Nike+ FuelBand SE, Withings Pulse, Jawbone UP, Fitbit Force. You can take your pick from the myriad of activity-trackers permeating the fitness sphere, each offering broadly similar feature sets, but with their own nuances to cater for different tastes.
With such a saturated market, is there really room for one more? Well, the good folks at London-based Fitbug certainly think so, recently rolling out the wallet-friendly Fitbug Orb to tap what’s clearly a lucrative market.
At $50 or your local currency equivalent, the Fitbug Orb has shaved at least half the retail price off the Withings Pulse, Fitbit’s offerings and the Jawbone Up, and two-thirds off Nike’s incarnation. But at that price, it surely must be cutting corners, right?
We take a look.
What’s in the box
One thing that works massively in the Orb’s favor is the choice of wearing options – out of the box you get a watch-style wrist-strap, belt clip, and another wrist-strap which looks like it’s designed to be worn loosely around your, well, wrist.
This versatility is definitely a good thing, given the inherent rigidity of its counterparts, which can typically be worn like a watch or a pedometer, but not both.
Another key differentiator here is that there is no built-in rechargeable battery. With the Orb, you open the back with a coin and simply replace the CR2032 button cell lithium battery every six months or so.
There are pros and cons to this – sure, you don’t have to worry about recharging your unit every few weeks, but at the same time you could be caught somewhere far from a 24-hour shop. And even then, it may not sell the correct type of battery.
However, a CR2032 two-pack costs around a dollar, so it’s not difficult to stock-pile quite a few of these.
The Orb is about the same dimensions of a medium-sized button – it’s small – and is about as light in the hand as you could expect. Indeed, it’s a pretty innocuous and unobtrusive piece of kit.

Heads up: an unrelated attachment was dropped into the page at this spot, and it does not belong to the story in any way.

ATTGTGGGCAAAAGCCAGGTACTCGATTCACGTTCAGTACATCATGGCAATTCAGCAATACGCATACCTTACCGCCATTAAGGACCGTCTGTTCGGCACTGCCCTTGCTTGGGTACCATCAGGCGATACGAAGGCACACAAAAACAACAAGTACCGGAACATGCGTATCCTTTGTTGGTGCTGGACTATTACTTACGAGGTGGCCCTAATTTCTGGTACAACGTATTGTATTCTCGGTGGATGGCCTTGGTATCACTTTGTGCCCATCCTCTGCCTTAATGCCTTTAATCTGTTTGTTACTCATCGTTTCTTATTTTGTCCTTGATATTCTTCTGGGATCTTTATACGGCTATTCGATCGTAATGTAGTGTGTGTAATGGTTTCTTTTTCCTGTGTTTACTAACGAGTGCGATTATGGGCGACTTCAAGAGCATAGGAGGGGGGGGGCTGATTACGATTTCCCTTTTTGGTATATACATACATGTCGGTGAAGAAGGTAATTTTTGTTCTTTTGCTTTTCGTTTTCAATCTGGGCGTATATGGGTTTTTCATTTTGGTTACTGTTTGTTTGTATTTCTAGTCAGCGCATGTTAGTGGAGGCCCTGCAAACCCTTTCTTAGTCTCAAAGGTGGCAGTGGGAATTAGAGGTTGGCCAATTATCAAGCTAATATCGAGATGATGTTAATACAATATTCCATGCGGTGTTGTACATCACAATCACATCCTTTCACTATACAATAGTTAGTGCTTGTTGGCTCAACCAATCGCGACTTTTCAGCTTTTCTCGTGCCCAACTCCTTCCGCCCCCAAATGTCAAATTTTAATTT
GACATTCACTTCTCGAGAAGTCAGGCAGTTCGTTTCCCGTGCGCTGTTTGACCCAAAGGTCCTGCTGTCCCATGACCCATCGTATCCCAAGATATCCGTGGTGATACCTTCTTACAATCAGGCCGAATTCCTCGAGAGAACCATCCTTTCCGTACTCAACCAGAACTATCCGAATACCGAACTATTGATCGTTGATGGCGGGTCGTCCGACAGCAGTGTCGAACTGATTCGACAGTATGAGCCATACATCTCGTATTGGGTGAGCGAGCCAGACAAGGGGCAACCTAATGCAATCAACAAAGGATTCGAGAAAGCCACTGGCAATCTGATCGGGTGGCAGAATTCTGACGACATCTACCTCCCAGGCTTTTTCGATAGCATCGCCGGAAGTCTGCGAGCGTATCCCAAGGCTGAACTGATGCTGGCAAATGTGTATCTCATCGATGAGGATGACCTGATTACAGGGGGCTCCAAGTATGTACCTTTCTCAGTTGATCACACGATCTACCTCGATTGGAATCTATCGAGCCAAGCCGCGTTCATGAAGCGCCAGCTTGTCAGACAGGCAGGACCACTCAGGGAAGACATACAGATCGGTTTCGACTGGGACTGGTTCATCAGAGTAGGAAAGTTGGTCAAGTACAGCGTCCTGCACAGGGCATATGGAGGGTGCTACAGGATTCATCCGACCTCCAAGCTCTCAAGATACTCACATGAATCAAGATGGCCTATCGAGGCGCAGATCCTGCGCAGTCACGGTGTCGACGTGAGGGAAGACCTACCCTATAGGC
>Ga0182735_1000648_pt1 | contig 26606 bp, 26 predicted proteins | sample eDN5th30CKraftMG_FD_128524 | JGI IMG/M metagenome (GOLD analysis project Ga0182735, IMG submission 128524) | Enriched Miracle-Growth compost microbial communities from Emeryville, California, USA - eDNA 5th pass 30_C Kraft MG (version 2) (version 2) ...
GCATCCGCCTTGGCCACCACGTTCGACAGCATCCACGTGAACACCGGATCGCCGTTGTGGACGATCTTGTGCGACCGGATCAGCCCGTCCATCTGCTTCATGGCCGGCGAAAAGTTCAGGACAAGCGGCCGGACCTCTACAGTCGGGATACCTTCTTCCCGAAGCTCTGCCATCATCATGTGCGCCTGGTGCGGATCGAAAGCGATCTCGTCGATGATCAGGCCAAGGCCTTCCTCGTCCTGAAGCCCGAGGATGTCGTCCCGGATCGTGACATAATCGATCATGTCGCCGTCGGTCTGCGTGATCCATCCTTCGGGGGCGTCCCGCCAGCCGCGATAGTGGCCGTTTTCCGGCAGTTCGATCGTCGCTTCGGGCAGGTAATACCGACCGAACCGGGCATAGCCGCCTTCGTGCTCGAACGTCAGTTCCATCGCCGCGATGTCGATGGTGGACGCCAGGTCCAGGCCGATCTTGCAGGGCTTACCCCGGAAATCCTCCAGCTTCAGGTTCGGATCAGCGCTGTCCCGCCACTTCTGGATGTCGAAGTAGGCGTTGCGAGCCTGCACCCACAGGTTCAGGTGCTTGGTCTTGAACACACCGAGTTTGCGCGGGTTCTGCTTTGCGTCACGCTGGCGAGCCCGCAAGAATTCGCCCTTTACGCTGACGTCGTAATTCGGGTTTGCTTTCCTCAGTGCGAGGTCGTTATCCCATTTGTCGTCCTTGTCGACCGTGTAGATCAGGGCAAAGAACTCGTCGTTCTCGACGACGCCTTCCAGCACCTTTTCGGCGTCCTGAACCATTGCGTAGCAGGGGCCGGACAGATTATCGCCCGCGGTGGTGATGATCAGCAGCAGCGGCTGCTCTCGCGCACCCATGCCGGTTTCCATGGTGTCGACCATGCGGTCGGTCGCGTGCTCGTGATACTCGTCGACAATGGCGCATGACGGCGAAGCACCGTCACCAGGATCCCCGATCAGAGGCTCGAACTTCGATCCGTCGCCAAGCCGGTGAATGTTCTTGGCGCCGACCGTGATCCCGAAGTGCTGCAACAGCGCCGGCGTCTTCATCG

Now, we’ve talked about the Orb’s price-tag. $50 isn’t much, and one of the reasons it has managed to keep costs down is through swapping a rechargeable battery for a replaceable one. But over and above this, it has also kept the ‘interface’ as simple as possible.
Indeed, unlike the Withings Pulse or Nike+ Fuelband, the Orb has no screen to speak of – it has a single light and one button. Any information you need from your tracked activities must be garnered from the accompanying apps through which you sync the unit (more on that below), which is akin to the Jawbone UP.
How you wear your device will likely depend on what you’re doing – as a pedometer, the Orb will be best clipped to your hip or placed in your pocket. If you’re doing something a little more ‘active’, then you’re best strapping it to your wrist.
So, that’s what’s in the box, let’s take a closer look at what this puppy can do.
Setting up, tracking and syncing
The Orb tracks steps, sleep, calories burned and motion, and then sends this information wirelessly to your Fitbug account.
Now, there are two ways to sync the Orb to your account. You can beam the data via Bluetooth to the iOS app, or you also send it directly to your PC or Mac via the Fitbug Bluetooth dongle, which is available separately for $14.99.
It’s worth noting here that there is actually an Android app too, one that promises to be compatible with the Samsung Galaxy S4, Samsung Galaxy S4 mini, Samsung Galaxy Tab 8.0 and the Samsung Galaxy Note 8.0. However, despite numerous efforts, I simply could not get the Orb to work properly with the Galaxy S4.
Initially when setting up, I’d do exactly as requested, but the phone and the Orb would never talk to each other, even though I use the S4 to sync with a number of other contraptions with Bluetooth. By sheer chance, I opened the Android app one day and for some reason the Orb was suddenly listed in the Fitbug app’s profile, replete with data, but it has never managed to sync for me after a week of using it, even though it does display data as synced through the iOS app.
Syncing issues aside, the app still leaves a lot to be desired – it will sometimes display with the bottom edge cropped off as you can see here. The word ‘buggy’ very much springs to mind here.
In the iOS realm, the Fitbug Orb is compatible with the iPhone 4s, iPhone 5 variants, iPad 3, iPad 4, iPad mini and iPod touch 5. For the purposes of this review, I synced up with an iPad mini.
There are actually three ways to send your stats – you can press the button once, and the light will turn green thus indicating your stats are en-route to your account.
Then there’s a feature called Beacon, which lets you send your data throughout the day automatically at pre-set intervals. You can set these intervals from your main profile, and can be anything from every fifteen minutes to every three hours.
Lastly, you can also stream the data – this means you send your steps to the app as you walk, so you can view your progress as you move in real-time. To do so, press the button twice and the light will blink every five seconds.
In terms of actually setting your Orb up to work with the app, well, in our view the instructions could really be better.
For example, once you’ve created your account (which you must do first), and clicked to add a device, it asks you to enter the last five digits of your serial number. It doesn’t mention what this number should look like, or where you can find it.